The Orchard’s Dazzling Foliage

Lapsley Orchard, Pomfret Center, Connecticut. (Russell Steven Powell)

THE APPLES ARE IN (except for a few stragglers), and now our attention shifts from the orchard to the supermarkets, farm stands, and orchard stores where delicious, nutritious New England apples will be found in the months ahead. Despite a smaller-than-normal 2020 crop, there will be plentiful supplies of locally grown apples in most places throughout winter and spring.

Pick-your-own season is over, and many orchards are now closed to the public. But apple trees keep on giving throughout the year. 

In winter, the trees form sculptural gardens of immense proportion and contrast, their unpredictable limbs, shaped by human hands, on symmetrical rows and grids.

Apple Hill Farm, Concord, New Hampshire. (Bar Lois Weeks)

For two weeks in May the orchard is alive with honeybees and other pollinators visiting a sea of pink-and-white blossoms. In summer, the orchard turns lush and verdant as the fruit grows.

Fall, of course, is the peak of the fresh harvest, an experience not to be missed, when the trees are loaded with ripe apples and the air is fragrant with their perfume. This was one of the busiest pick-your-own seasons in years as people flocked to the serenity of the orchard during the pandemic.

WHEN THE TREES have been picked clean, they pass through another brief, beautiful phase before winter. When people think New England fall foliage, they usually mean maples. But the apple trees — not to mention peaches and blueberry bushes — are just as colorful. The maples make a magnificent backdrop.

Many orchard stores remain open through the holidays, and some are year-round. Consult our Orchard Finder to see who grows what, and where to find your favorite apples.

Lyman Orchards, Middlefield, Connecticut. (Russell Steven Powell)

Cold Spring Orchard, Belchertown, Massachusetts. (Bar Lois Weeks)
Holmberg Orchards, Gales Ferry, Connecticut. (Russell Steven Powell)
Lyman Orchards, Middlefield, Connecticut. (Russell Steven Powell)
Scott’s Yankee Farm, East Lyme, Connecticut. (Bar Lois Weeks)

Belltown Hill Orchards, South Glastonbury, Connecticut. (Russell Steven Powell)
Clarkdale Fruit Farms, Deerfield, Massachusetts. (Bar Lois Weeks)
Blue Hills Orchard, Wallingford, Connecticut. (Bar Lois Weeks)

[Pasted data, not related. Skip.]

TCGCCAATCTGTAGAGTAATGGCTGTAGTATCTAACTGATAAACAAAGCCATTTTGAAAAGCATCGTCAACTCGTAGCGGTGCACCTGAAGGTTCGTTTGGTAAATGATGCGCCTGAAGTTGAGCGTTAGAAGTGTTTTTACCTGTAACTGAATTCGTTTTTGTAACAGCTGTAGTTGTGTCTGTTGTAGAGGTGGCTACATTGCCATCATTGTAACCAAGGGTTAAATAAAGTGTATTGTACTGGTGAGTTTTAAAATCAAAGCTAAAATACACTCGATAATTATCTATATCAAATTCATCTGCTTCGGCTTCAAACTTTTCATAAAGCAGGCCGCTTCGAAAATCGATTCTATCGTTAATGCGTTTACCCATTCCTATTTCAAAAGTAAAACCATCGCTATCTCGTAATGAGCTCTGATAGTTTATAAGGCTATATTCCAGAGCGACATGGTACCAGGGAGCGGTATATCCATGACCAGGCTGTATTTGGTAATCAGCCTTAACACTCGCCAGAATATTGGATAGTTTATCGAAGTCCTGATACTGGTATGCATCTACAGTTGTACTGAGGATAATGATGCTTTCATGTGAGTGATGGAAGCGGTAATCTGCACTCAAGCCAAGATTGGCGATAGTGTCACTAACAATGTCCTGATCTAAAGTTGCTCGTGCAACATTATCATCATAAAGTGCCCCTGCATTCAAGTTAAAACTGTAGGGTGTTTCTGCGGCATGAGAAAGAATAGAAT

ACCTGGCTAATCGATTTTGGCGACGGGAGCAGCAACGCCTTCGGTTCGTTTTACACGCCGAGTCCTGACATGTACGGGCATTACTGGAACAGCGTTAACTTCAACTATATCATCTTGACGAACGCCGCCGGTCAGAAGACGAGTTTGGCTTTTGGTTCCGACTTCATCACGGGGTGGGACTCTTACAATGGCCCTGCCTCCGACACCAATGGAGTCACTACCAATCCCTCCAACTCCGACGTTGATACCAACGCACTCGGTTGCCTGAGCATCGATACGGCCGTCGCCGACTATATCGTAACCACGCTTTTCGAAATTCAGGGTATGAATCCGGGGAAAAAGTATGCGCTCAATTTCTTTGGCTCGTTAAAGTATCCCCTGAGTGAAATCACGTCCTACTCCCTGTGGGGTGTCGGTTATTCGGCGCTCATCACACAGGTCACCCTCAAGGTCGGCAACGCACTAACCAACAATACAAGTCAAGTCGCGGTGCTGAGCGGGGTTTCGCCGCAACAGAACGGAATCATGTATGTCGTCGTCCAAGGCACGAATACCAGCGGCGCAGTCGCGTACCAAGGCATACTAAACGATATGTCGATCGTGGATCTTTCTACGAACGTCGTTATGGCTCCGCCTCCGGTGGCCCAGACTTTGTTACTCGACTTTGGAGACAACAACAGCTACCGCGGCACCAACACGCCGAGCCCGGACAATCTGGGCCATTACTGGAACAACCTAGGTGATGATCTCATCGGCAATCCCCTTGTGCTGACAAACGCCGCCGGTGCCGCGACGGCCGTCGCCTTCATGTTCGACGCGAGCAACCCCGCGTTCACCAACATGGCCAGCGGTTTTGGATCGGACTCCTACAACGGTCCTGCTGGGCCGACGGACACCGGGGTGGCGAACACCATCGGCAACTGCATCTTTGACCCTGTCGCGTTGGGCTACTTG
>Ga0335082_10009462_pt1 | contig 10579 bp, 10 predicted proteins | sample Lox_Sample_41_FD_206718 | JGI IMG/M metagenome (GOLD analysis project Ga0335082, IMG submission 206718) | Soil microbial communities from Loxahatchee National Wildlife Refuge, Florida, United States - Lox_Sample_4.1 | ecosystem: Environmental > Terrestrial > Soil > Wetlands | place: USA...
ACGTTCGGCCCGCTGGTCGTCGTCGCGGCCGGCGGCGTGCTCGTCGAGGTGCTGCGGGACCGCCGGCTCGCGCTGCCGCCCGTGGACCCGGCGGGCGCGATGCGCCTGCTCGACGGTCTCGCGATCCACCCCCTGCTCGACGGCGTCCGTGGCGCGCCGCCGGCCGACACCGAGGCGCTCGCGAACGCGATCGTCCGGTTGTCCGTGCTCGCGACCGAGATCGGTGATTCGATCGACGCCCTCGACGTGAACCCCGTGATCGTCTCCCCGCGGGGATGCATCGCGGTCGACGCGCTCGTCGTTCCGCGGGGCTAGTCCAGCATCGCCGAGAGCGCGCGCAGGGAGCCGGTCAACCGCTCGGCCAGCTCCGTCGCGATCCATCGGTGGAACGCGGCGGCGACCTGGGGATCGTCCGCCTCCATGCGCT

Buell’s Orchard, Eastford, Connecticut. (Russell Steven Powell)
Wellwood Orchards, Wethersfield, Vermont. (Russell Steven Powell)
Holmberg Orchards, Gales Ferry, Connecticut. (Russell Steven Powell)
Lapsley Orchard, Pomfret Center, Connecticut. (Russell Steven Powell)
Belltown Hill Orchards, South Glastonbury, Connecticut. (Russell Steven Powell)

With Thanksgiving approaching, here’s a recipe for Apple Stuffing.

Family Favorite Apple Stuffing

The recipe for Family Favorite Apple Stuffing was sent to us by reader Jan Ruby Crystal of Northampton, Massachusetts, who also provided us with Sunday Morning Apple Omelet. The stuffing is so flavorful it will be delicious made with any New England-grown apple.

Cornbread stuffing (or make your own cornbread and crumble into large pieces when cool)

2 Fuji, Honeycrisp, Pink Lady, or other New England apples

1 onion

2 stalks celery

1 c pecans or walnuts

10 dried apricots

2 carrots

1 stick butter

2 T olive oil

1 c apple cider

Preheat oven to 350°F. Butter a three-quart casserole dish.

Core apples and chop apples into 1/4″ chunks. Chop onion, celery, apricots, carrots. and nuts into 1/8″ pieces.

Toast nuts in a frying pan or toaster oven for several minutes, till fragrant. Watch closely, as they can easily burn.

In large frying pan or dutch oven, sauté onion and apple in 2 T olive oil and 1 T butter over medium-low heat until soft, about 10 minutes.

Add carrots and celery. Cook for 5-7 minutes, stirring occasionally.

Melt remaining 7 T butter and add to vegetables with cornbread or stuffing. Stir occasionally for a few more minutes.

Add cider and stir. Add nuts and apricots and stir. Transfer to casserole dish.

Bake for one hour.

Stuffing can also be placed in cleaned cavity of a chicken or turkey. Cooking time varies with size of bird.

4 Comments

  • Cynthia Croteau

    Dear Russell
    Thanks so much for the wonderful Emails. I enjoy them so much. The recipes are great.

  • John pease

    HI Russ, Is the orchard in Glastonbury on old tobacco land? It was at one time. You folks take some beautiful pictures, keep up the good work. John Pease

    • Russell Powell

      Thank you, John! I am not sure about Glastonbury; I’ll ask. There are plenty of farms in the Glastonbury area, though. Thanks for the history.

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